Fasting and Feasting - The Life of Visionary Food Writer Patience Gray by Adam Federman
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|Fasting and Feasting - The Life of Visionary Food Writer Patience Gray by Adam Federman|
|Reviewer: Luke Marlowe|
|Summary: The life of a fascinating woman is conjured up in smells, colours and taste by Adam Federman. A love letter to a woman whose passion for food makes this a book full of a fascinating life filled with delicious flavours.|
|Buy? Yes||Borrow? Yes|
|Pages: 400||Date: June 2017|
|Publisher: Chelsea Green Publishing Co|
|External links: Author's website|
For more than thirty years, Patience Gray - author of the celebrated cookbook Honey from a Weed - lived in a remote area of Puglia in southernmost Italy. She lived without electricity, modern plumbing, or a telephone, grew much of her own food, and gathered and ate wild plants alongside her neighbours in this economically impoverished region. She was fond of saying that she wrote only for herself and her friends, yet her growing reputation brought a steady stream of international visitors to her door. This simple and isolated life she chose for herself may help explain her relative obscurity when compared to the other great food writers of her time: M F K Fisher, Elizabeth David, and Julia Child. So it is not surprising that when Gray died in 2005, the BBC described her as an almost forgotten culinary star. Yet her influence, particularly among chefs and other food writers, has had a lasting and profound effect on the way we view and celebrate good food and regional cuisines. Gray's prescience was unrivalled: she wrote about what today we would call the Slow Food movement - from foraging to eating locally - long before it became part of the cultural mainstream.
I hadn't heard of Patience Gray. Her definitive cookery book, Honey From A Weed is incredibly well reviewed online, and well known food writer (and my personal favourite) Nigel Slater says There is no food book that appeals to me more...The text is staggeringly beautiful...The Recipes astonishing. It's clear that Patience Gray was a woman of some considerable talents, but one who seems to be forgotten as one of the first people to introduce Mediterranean food to the people of post-war Britain. This wasn't always the case though – her first book, Plats Du Jour written with Primrose Boyd in 1957, guided cooks towards French and continental cookery and sold more than 50,000 copies in its first year, far more than similar writers back then (such as Elizabeth David) sold. This book was the prompt which Patience needed to move into journalism full time, and her long and varied career is explored in fascinating detail by author Adam Federman, from childhood in 1930's Britain through to a late-in-the-day career renaissance with the publishing of Honey From a Weed in 1986. He draws together the details of her life into a work which celebrates both the woman and her writings – the descriptions Patience used to describe the wildlife of her adopted home in Italy sweeping the reader into a world filled with colour, flavour and sunshine.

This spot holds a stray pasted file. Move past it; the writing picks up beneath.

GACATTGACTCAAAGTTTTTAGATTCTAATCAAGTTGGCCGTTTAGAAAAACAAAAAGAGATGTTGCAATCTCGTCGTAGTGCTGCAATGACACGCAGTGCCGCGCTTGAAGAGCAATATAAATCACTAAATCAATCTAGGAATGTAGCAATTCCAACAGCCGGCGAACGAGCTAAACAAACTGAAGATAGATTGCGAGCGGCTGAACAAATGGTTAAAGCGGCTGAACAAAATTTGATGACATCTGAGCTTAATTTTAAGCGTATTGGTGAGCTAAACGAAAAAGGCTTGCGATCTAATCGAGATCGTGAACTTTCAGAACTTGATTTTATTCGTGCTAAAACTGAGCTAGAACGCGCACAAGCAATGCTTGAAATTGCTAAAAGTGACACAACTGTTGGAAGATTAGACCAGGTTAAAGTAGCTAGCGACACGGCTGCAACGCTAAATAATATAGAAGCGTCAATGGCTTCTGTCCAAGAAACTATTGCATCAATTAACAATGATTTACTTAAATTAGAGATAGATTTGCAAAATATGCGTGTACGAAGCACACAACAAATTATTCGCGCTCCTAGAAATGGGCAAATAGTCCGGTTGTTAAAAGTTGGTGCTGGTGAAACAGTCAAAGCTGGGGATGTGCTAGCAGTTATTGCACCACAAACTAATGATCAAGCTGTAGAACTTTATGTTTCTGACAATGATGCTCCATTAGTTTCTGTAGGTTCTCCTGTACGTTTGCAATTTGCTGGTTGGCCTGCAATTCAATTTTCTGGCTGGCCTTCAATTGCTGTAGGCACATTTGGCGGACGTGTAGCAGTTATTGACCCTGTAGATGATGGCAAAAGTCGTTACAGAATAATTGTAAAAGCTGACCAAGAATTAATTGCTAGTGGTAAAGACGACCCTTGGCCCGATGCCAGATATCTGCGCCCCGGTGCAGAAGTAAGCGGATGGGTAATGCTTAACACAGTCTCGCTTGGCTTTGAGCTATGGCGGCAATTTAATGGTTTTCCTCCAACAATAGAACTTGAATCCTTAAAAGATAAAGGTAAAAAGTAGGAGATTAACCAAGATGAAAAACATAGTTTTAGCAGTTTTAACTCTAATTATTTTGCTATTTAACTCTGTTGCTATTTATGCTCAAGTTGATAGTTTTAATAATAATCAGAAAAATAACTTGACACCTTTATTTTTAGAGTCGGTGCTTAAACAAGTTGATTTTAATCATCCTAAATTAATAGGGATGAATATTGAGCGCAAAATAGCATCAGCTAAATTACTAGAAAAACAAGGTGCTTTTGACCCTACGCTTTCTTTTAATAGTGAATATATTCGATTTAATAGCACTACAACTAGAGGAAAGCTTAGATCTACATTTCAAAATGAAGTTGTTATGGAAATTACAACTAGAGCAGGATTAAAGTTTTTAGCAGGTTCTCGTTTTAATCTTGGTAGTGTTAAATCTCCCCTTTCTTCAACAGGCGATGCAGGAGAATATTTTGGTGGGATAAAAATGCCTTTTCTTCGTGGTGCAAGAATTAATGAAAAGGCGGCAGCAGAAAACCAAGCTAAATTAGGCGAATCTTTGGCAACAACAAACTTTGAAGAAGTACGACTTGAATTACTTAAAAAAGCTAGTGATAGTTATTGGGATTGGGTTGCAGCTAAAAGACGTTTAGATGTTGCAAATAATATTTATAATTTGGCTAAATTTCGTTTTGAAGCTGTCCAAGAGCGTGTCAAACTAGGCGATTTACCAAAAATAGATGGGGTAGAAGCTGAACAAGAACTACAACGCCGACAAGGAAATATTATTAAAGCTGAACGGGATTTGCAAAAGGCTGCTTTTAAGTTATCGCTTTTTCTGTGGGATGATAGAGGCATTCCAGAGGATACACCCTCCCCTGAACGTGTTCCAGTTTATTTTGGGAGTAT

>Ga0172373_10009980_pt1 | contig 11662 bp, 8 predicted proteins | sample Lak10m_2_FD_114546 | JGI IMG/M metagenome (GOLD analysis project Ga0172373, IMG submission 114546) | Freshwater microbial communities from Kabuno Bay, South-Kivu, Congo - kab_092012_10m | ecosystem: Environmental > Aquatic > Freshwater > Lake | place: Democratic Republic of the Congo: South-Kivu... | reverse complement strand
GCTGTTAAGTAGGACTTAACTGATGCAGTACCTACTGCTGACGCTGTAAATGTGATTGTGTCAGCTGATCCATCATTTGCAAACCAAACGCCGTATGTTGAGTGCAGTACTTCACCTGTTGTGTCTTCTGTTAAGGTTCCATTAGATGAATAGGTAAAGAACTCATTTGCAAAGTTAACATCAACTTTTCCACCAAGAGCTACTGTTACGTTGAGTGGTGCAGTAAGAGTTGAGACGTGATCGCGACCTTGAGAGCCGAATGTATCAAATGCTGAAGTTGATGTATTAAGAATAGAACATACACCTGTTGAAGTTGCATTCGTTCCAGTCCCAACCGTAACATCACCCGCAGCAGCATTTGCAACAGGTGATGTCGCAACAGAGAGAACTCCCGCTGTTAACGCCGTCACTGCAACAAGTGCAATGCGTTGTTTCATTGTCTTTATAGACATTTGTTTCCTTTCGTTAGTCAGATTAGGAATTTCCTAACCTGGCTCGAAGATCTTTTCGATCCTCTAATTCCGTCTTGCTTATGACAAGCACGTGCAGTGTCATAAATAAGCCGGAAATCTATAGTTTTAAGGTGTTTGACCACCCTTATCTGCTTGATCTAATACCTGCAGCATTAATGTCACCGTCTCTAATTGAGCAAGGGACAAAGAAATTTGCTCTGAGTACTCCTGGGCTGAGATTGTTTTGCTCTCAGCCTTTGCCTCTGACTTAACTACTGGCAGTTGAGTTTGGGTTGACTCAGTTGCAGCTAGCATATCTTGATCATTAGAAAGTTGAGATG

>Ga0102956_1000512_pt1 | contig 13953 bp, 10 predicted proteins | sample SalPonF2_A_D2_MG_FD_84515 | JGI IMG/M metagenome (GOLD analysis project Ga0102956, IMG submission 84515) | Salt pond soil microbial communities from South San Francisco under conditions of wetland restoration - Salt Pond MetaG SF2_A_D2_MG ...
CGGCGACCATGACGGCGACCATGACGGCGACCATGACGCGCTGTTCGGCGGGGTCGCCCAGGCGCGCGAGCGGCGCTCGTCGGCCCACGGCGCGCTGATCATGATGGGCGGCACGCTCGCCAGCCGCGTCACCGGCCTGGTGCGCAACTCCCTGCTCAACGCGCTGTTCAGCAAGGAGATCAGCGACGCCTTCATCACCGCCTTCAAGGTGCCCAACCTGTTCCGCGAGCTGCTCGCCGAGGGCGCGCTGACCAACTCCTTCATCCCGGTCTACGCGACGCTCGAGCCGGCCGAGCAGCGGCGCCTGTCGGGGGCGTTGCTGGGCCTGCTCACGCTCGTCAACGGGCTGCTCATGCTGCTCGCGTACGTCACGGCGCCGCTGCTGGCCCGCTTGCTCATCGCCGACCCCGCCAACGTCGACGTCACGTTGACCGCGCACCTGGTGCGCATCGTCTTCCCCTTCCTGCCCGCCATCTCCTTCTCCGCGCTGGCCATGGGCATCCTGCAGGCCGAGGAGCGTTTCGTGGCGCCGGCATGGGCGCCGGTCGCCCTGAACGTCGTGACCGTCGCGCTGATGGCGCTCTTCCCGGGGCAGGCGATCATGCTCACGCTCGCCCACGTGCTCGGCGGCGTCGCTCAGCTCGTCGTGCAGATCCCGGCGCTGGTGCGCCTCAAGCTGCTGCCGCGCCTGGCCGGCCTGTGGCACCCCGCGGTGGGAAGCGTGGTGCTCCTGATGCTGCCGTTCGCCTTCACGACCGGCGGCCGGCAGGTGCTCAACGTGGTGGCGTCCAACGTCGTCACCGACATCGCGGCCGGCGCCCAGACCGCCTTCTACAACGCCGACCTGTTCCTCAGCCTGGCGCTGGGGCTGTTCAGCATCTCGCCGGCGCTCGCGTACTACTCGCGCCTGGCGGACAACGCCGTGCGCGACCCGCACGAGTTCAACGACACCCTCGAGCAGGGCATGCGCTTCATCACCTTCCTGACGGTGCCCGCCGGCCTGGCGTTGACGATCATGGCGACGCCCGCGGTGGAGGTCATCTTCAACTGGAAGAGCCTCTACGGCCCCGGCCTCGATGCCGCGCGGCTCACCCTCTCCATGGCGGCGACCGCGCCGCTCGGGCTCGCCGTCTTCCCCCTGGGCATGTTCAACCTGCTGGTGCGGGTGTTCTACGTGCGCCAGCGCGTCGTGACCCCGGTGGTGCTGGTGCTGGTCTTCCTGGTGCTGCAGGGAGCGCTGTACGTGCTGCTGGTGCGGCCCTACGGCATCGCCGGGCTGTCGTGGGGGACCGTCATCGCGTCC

Throughout the pages it's made very clear that Patience was a remarkable woman – and her writings truly ahead of their time, not only in terms of the foods she was recommending, but in the depiction of a self sufficient, peasant lifestyle – living off the land and eating that which could be raised, grown or caught in the local area. Considering her writings were being released at a time when convenience food was very much in trend, it's rather remarkable. Adding to that, Patience was a food writer rather than a chef – choosing to not bother with quantities or specifics, but instead guiding the reader into discovering wonderful tastes and cuisines for themselves. In a similar way, through gently illuminating and leading the reader through a life that was varied, fascinating and wholly original, author Adam Federman guides the reader into getting to know a truly remarkable woman – and one whose name will surely be rather better known as a results of this compelling volume. Many thanks to the publishers for the copy.
For further reading I recommend Appetite by Nigel Slater. A favourite writer of mine, not just due to his astonishingly good recipes – much like Patience Gray he uses intelligent writing and humour to truly bring food to life for the reader with down-to-earth charm and descriptions that make one's mouth water.
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You can read more book reviews or buy Fasting and Feasting - The Life of Visionary Food Writer Patience Gray by Adam Federman at Amazon.com.
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